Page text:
Are you sure you want to remove this address from your profile? This action is not undoable.
Are you sure you want to remove the card ending in from your payment options? This action is not undoable. If you want to reuse this card later, you will have to re-enter details manually.
Check your cart
Your Basket is Currently Empty
Select from the product categories and discover a world full or exquisite gourmet flavor.
No visit to Costa Rica is complete without a café chorreado, or a pour-over coffee made with a traditional cotton filter. This brewing method allows you to fully control the process, including coffee-to-water ratio, pouring speed, and time of infusion.
In Costa Rica, we use the word chorrear, which means to drip, to refer to the pouring of hot water over coffee grounds. A chorreador itself is the base, usually wooden, that holds the small cotton bag filled with coffee. In Costa Rica, this bag is usually called a bolsa or bolsita, but there are those that call it a media, or coffee sock, due to its sock-like appearance.
As a traditional method, it is simple but, in our opinion, very effective! You’ll need a chorreador, a cotton bolsita, coffee, hot water, and a mug or pot for the prepared coffee. You will get the best flavor from a bolsita that has already been primed, so feel free to make a trial batch first.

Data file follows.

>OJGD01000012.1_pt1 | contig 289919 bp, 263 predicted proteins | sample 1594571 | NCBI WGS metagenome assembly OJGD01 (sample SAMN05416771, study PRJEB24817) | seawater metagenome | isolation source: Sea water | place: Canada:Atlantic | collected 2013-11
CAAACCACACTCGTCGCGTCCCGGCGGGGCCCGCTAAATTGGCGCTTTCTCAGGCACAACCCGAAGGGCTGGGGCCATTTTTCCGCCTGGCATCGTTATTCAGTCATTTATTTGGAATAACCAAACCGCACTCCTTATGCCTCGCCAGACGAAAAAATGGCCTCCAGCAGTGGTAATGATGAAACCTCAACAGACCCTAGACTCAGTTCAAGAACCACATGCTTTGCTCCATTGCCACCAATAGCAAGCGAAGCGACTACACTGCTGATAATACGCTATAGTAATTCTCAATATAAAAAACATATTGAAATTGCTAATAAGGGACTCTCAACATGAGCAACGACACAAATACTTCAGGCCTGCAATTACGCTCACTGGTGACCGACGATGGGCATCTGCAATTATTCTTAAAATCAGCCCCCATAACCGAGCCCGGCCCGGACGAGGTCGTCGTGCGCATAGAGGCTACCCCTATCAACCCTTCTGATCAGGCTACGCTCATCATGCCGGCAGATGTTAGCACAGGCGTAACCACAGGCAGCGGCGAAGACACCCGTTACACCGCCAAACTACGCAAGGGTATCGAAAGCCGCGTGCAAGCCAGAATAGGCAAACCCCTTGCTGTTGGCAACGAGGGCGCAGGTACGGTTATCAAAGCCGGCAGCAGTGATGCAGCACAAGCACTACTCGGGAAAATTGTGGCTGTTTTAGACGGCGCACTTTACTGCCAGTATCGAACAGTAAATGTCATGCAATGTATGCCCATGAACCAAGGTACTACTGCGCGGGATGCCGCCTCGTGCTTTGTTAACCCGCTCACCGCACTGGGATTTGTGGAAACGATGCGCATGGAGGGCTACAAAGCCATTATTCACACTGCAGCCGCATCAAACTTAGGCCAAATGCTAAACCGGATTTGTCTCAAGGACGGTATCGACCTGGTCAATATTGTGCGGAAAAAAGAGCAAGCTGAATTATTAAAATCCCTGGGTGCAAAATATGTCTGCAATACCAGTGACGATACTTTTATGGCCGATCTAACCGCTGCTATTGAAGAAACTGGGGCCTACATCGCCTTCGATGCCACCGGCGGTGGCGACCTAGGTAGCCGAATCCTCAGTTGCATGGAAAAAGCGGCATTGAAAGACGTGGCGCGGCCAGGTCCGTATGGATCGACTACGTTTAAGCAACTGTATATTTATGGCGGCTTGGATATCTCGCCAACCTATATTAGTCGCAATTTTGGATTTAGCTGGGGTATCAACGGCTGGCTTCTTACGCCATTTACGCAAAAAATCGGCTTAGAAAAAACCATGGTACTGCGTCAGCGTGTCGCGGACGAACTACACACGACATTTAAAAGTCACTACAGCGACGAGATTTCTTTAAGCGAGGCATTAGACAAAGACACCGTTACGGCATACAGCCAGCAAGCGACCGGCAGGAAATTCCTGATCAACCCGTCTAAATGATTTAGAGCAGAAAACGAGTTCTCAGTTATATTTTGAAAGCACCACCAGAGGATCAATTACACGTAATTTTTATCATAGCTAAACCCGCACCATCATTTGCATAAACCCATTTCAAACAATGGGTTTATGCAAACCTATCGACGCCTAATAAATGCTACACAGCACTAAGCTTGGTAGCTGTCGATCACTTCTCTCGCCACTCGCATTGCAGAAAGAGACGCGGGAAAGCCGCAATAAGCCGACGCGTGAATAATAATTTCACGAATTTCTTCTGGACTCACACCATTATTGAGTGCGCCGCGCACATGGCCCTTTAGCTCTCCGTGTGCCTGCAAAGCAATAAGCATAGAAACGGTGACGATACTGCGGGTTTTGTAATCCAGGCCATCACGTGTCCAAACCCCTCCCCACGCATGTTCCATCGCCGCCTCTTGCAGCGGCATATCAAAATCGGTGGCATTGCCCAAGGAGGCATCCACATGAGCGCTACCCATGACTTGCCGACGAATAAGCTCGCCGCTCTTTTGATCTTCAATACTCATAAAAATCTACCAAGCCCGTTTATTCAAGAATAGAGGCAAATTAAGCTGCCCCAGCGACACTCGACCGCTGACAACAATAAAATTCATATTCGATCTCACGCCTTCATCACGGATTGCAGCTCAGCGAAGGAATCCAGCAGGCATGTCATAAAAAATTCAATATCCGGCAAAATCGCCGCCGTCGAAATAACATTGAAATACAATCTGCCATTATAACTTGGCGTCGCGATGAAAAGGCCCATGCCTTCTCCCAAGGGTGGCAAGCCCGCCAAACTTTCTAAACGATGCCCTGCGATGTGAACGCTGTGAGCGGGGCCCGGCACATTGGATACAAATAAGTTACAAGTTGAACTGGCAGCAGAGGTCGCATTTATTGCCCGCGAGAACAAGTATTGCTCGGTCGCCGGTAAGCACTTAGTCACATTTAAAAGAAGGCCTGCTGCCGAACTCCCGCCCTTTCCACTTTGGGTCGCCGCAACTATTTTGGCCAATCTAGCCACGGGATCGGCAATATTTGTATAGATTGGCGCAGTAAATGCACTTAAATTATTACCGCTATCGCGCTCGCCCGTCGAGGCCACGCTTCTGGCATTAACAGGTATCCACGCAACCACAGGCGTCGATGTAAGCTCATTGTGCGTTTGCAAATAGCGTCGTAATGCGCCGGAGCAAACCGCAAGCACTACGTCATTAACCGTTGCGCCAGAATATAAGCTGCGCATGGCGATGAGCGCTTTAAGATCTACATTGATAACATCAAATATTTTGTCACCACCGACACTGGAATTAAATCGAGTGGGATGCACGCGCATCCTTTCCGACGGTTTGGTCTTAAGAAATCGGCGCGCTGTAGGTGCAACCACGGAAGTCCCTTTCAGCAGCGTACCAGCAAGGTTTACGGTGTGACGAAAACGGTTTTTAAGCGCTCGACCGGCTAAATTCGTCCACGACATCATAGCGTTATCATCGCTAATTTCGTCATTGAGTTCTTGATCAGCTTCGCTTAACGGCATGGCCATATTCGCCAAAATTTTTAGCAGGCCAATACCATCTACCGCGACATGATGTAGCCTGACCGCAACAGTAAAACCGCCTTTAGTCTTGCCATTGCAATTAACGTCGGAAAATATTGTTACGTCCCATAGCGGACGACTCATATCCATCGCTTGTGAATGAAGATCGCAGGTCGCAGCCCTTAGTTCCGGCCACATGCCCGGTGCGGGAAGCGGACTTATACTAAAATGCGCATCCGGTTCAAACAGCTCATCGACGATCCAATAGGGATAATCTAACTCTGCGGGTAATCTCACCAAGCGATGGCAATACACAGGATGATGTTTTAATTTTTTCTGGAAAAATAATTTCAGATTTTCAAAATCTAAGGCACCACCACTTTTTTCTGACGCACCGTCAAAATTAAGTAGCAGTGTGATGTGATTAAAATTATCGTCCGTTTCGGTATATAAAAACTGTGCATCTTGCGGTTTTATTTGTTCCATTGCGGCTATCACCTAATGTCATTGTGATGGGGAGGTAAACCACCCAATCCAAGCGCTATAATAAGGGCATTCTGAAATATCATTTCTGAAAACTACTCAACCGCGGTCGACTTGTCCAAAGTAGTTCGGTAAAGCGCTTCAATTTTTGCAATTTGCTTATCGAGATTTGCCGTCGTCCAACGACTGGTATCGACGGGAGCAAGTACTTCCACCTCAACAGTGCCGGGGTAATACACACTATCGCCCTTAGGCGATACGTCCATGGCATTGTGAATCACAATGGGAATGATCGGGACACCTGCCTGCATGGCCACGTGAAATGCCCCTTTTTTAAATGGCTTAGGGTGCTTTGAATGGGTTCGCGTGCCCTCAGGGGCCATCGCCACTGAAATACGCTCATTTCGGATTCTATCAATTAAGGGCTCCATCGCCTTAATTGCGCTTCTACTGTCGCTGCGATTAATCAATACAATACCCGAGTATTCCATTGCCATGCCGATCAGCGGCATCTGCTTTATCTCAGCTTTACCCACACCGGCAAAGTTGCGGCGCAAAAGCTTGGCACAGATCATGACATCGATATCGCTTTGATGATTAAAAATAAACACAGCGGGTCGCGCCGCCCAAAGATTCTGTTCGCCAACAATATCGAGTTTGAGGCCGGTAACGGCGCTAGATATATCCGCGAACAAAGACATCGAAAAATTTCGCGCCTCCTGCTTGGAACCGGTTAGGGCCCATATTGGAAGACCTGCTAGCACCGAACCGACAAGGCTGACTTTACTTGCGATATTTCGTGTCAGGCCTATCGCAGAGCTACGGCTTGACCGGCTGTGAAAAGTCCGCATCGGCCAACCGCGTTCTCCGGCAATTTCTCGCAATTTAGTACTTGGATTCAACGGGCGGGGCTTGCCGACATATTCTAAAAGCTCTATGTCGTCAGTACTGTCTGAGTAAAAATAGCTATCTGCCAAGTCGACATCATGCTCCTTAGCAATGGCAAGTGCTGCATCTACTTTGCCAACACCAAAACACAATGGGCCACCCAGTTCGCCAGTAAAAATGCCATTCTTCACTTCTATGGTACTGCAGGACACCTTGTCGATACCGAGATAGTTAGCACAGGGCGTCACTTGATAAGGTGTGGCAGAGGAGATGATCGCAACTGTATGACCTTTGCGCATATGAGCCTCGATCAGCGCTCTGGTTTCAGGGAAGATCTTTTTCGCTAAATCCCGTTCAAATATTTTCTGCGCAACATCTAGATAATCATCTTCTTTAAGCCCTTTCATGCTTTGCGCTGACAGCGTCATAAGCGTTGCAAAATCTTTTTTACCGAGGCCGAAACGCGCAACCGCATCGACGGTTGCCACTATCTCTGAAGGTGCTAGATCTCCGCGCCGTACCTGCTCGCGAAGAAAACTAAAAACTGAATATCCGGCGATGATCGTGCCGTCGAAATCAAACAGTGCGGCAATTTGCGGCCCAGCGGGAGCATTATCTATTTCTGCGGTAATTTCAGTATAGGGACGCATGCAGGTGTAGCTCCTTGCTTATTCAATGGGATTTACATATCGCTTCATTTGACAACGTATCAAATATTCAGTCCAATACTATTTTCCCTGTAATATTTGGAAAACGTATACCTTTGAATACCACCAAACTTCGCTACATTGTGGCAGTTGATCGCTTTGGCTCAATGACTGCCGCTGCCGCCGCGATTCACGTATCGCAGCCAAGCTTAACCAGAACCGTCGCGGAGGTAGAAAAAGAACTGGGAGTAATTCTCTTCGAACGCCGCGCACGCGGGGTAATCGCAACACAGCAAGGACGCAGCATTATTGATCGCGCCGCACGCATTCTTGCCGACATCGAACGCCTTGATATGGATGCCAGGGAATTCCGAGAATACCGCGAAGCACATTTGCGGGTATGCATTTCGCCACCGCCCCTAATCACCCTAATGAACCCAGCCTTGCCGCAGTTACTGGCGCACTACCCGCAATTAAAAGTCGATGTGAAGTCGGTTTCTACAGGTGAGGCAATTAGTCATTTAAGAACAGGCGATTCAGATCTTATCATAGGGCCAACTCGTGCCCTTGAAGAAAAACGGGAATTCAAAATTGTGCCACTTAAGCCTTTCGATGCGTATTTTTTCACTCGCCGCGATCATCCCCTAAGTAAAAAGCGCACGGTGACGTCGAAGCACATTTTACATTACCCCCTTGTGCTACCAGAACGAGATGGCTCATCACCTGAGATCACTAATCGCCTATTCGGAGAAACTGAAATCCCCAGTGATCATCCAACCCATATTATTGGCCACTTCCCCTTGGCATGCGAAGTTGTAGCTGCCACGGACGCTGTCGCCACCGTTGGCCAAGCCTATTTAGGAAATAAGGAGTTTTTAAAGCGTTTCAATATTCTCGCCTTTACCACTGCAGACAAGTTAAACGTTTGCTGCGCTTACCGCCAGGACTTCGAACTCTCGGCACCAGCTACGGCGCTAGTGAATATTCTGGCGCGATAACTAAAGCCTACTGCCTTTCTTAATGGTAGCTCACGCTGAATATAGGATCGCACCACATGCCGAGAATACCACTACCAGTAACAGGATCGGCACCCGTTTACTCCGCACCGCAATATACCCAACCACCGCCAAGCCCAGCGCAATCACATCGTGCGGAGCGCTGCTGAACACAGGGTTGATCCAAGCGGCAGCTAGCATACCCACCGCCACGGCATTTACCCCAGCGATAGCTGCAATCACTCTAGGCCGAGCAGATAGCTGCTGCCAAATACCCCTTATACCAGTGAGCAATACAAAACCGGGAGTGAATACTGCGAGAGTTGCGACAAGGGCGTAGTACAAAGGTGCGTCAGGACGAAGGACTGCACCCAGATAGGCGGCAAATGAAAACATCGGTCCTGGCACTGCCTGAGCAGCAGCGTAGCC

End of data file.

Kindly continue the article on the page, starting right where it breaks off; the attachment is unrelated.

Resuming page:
Boil water (6 ounces per cup). Place medium grind ground coffee (10 grams per cup) in the cloth filter.
Pour a small amount of hot water over the grounds and let it sit for 30 seconds.
Slowly pour the rest of the hot water through the filter and wait until the extraction ends.
Don’t forget to wash the bolsita after use!
Since filtering coffee in this way is a very logical and low-tech preparation method, it’s not surprising that many other countries, Latin American and otherwise, use something similar. Most Spanish-speaking countries called the cotton filter a colador (strainer or colander).
In Venezuela and Colombia, this method is still used regularly. In other countries, such as Cuba, the Dominican Republic, and Puerto Rico, the use of coladores is now much less common and is considered traditional or old-fashioned. In Cuba, this type of coffee is called café carretero (“cart coffee”) as it is easy to make on the road.
Café chorreado has many of the same flavor benefits as other pour-over filter coffees: namely, the ability to better control the brewing process, including coffee-to-water ratio, pouring speed, and time of infusion. Furthermore, the cloth filter allows for a cleaner flavor, and the pouring method guarantees that the grounds are evenly wet.
We love our café chorreado with Café Britt Fair Trade. Its woody aroma is inviting from the moment it rises up from the steamy chorreador, and the flavor notes of apple and laurel open up well with the pour-over method.
Have you tried café chorreado?
Have any questions? Our Coffee Experts will be more than happy to help
Coffee, a National Symbol of Costa Rica
Stay at Home Coffee Guide
Decaf Coffee Myths
We currently don't have any products that match your filter criteria, please select something else.